Case study: Using e-voting to enhance lecture effectiveness

Photo taken by Suzi Wells. Origin

Department of Electrical & Electronic Engineering, Faculty of Engineering, University of Bristol

Tools used

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Dr Mike Barton,


  • Check that students are completing the set reading before coming to lectures
  • Increase student engagement and participation


About 100 first-year students from three different Engineering programmes take the Digital Circuits and Systems lecture course. Rather than presenting material for the first time in lectures, Mike decided to move switch to a 'pre-loaded' approach: asking students to read the material before coming to the lecture. Mike needed a method to ensure that students actually did the reading - which is where e-voting came in.

What was done

Mike added voting slides to his presentations using the Turning Point software.  In lectures each student was given a voting keypad. Their responses to the questions were automatically collated and displayed graphically during the lecture.

Using e-voting, students get instant feedback on their answers. They can also compare their performance to the rest of the class - motivating the students to keep up with their peers. e-Voting can be used anonymously, so only the individual student knows what their response was. However it is also possible to get students to identify themselves by entering their student number. The data can be downloaded and saved as an Excel spreadsheet at the end of the lecture, with responses matched up to individual students.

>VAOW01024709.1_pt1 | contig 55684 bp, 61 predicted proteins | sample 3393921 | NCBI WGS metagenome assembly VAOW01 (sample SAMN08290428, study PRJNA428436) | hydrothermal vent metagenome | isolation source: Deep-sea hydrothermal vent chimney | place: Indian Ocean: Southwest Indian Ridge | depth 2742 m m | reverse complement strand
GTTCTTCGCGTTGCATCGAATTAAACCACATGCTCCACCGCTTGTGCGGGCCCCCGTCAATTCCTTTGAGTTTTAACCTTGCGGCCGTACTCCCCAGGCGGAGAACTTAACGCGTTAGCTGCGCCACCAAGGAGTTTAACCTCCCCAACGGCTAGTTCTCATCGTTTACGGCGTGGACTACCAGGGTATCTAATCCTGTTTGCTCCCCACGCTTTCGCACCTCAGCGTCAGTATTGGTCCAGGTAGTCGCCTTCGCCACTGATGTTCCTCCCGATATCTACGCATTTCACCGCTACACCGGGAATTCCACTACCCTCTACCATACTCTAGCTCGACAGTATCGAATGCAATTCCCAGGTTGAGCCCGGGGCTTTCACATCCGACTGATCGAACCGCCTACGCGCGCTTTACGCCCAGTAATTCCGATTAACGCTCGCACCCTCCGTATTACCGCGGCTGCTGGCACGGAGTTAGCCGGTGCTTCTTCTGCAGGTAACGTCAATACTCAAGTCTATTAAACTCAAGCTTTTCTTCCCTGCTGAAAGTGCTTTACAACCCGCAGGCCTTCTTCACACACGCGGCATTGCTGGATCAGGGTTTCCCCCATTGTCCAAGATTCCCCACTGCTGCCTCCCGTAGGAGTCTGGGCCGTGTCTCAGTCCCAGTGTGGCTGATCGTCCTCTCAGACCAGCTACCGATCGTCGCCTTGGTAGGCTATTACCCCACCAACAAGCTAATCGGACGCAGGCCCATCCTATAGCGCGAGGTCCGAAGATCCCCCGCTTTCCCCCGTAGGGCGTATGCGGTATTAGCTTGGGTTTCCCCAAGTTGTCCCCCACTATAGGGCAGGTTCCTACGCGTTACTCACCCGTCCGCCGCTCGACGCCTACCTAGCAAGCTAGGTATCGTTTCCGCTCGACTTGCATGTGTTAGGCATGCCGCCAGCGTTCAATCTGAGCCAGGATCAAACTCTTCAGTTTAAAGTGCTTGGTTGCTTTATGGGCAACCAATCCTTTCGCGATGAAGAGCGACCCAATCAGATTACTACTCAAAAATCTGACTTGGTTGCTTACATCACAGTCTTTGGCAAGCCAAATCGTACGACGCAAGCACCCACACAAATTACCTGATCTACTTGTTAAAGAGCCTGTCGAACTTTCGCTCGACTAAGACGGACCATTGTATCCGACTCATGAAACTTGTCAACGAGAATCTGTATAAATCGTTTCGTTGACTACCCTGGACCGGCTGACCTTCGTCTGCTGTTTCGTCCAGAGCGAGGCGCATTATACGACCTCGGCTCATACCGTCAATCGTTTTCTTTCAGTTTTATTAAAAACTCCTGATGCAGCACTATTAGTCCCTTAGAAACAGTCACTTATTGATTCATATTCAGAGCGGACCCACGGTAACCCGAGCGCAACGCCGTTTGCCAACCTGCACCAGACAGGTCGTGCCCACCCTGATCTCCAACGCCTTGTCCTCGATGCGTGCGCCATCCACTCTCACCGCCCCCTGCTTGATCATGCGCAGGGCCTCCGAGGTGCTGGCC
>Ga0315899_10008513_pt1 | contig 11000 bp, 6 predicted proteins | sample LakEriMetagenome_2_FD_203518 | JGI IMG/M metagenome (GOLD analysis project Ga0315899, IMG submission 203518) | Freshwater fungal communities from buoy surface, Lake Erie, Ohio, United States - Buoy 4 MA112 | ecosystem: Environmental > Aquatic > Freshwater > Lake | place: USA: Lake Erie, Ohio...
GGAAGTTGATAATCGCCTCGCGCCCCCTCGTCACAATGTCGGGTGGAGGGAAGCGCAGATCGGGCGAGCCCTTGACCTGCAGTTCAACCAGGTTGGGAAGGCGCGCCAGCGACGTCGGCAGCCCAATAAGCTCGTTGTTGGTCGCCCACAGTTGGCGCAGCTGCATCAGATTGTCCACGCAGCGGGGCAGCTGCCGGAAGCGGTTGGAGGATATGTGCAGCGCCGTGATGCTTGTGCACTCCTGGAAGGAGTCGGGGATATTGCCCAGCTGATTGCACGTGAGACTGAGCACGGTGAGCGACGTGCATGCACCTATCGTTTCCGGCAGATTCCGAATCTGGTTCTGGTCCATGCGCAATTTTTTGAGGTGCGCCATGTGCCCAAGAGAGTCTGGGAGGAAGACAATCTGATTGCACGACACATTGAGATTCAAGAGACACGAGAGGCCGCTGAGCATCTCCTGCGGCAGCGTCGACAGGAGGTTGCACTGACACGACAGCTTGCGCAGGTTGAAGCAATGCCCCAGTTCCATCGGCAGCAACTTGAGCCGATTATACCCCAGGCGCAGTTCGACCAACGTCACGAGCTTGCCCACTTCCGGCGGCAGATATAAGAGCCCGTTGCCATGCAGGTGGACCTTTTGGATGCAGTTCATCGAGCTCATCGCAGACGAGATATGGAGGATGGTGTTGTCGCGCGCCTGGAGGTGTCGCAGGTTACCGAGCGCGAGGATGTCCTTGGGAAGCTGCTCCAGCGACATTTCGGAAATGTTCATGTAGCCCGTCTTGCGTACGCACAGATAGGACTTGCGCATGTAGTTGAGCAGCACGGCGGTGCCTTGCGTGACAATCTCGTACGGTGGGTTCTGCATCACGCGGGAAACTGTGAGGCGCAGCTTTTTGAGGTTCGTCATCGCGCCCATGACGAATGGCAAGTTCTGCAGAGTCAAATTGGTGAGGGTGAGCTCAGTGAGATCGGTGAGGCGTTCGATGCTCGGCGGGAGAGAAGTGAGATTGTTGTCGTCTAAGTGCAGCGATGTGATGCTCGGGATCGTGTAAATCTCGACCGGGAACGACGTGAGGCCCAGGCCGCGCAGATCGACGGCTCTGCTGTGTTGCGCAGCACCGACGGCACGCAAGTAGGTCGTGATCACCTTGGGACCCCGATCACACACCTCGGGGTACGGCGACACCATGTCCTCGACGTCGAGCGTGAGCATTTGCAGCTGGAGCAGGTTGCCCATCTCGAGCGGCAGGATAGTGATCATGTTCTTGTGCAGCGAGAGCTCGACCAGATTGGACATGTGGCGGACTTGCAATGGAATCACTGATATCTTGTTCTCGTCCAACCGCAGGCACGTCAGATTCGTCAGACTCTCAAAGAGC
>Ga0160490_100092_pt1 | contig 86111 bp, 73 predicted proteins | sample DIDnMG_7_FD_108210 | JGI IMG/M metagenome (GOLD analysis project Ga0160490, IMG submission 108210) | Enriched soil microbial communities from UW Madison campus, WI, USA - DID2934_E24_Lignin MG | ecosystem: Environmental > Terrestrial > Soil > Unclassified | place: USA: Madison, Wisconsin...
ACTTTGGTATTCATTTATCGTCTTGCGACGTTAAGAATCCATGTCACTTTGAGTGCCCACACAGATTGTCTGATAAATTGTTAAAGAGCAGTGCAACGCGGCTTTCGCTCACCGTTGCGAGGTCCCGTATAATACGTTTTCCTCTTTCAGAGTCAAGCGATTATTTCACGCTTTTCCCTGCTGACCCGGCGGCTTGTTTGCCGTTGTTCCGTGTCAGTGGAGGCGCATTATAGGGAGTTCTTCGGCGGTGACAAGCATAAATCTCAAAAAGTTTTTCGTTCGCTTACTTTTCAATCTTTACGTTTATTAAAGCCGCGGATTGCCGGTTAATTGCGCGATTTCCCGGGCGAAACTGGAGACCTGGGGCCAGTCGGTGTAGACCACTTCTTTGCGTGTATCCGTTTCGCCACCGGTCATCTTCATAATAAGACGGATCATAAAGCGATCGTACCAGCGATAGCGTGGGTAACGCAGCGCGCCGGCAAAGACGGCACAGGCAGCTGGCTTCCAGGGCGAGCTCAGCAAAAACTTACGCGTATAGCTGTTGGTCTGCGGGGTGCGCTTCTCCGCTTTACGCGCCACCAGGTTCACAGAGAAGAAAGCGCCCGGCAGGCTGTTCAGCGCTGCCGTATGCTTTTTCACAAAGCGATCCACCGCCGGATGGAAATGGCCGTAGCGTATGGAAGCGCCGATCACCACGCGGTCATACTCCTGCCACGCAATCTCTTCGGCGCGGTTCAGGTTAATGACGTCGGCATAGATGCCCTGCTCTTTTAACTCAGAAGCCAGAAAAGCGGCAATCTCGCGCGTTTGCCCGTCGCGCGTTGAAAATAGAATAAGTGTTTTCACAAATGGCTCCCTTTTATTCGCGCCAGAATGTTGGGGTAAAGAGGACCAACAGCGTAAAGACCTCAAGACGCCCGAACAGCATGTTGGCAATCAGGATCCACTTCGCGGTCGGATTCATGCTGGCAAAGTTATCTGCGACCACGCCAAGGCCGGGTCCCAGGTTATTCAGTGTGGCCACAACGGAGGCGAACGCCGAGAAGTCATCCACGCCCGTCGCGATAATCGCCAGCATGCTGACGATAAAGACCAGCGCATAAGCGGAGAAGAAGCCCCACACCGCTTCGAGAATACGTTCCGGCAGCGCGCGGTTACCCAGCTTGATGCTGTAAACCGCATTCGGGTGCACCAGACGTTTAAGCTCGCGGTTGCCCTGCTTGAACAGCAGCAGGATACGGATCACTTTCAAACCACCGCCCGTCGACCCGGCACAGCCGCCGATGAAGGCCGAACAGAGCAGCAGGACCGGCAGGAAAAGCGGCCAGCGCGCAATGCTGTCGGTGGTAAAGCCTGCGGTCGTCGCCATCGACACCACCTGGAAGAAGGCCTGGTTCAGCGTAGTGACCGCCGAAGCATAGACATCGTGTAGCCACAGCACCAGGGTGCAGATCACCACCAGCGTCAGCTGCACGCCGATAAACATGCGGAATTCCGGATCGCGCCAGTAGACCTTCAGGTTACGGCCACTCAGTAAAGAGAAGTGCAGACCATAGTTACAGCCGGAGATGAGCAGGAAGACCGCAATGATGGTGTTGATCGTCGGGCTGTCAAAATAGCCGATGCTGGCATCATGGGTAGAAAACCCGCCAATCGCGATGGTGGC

Turning Point also contains the facility to create rankings and leader boards. This has proved very popular with students on this lecture course, with strong competition between the different degree programmes.


Students say they really like the e-voting and want to see it used in more lectures. They appreciate getting regular feedback on how they are doing, as well as the increased participation in lectures.

The lecturer also benefits from instant feedback on whether students have understood the reading. Lectures can then be adjusted to focus on areas where students are struggling.

Student attendance has improved since the introduction of e-voting. In previous years attendance dropped off to around 60-70% over the course of lectures. Now attendance remains around 90% throughout.

Mike found that the benefits from e-voting came from integrating it with the rest of the teaching material, rather than treating it as an add-on or gimmick. It is important to get the balance right - it does not necessarily work best included in every lecture but it is important to use it consistently.

In practical terms, the Turning Point equipment is very reliable. However it is helpful to include a 'tester' question at the start of each lecture to check all the handsets are working. Distribution and collection of handsets did not prove to be as time-consuming as Mike was expecting. He asks students at the end of each row to take responsibility for the whole row's handsets. However Mike has chosen to move to a 2 hour lecture slot (rather than two 1-hour slots) to reduce the proportion of time spent distributing equipment even further.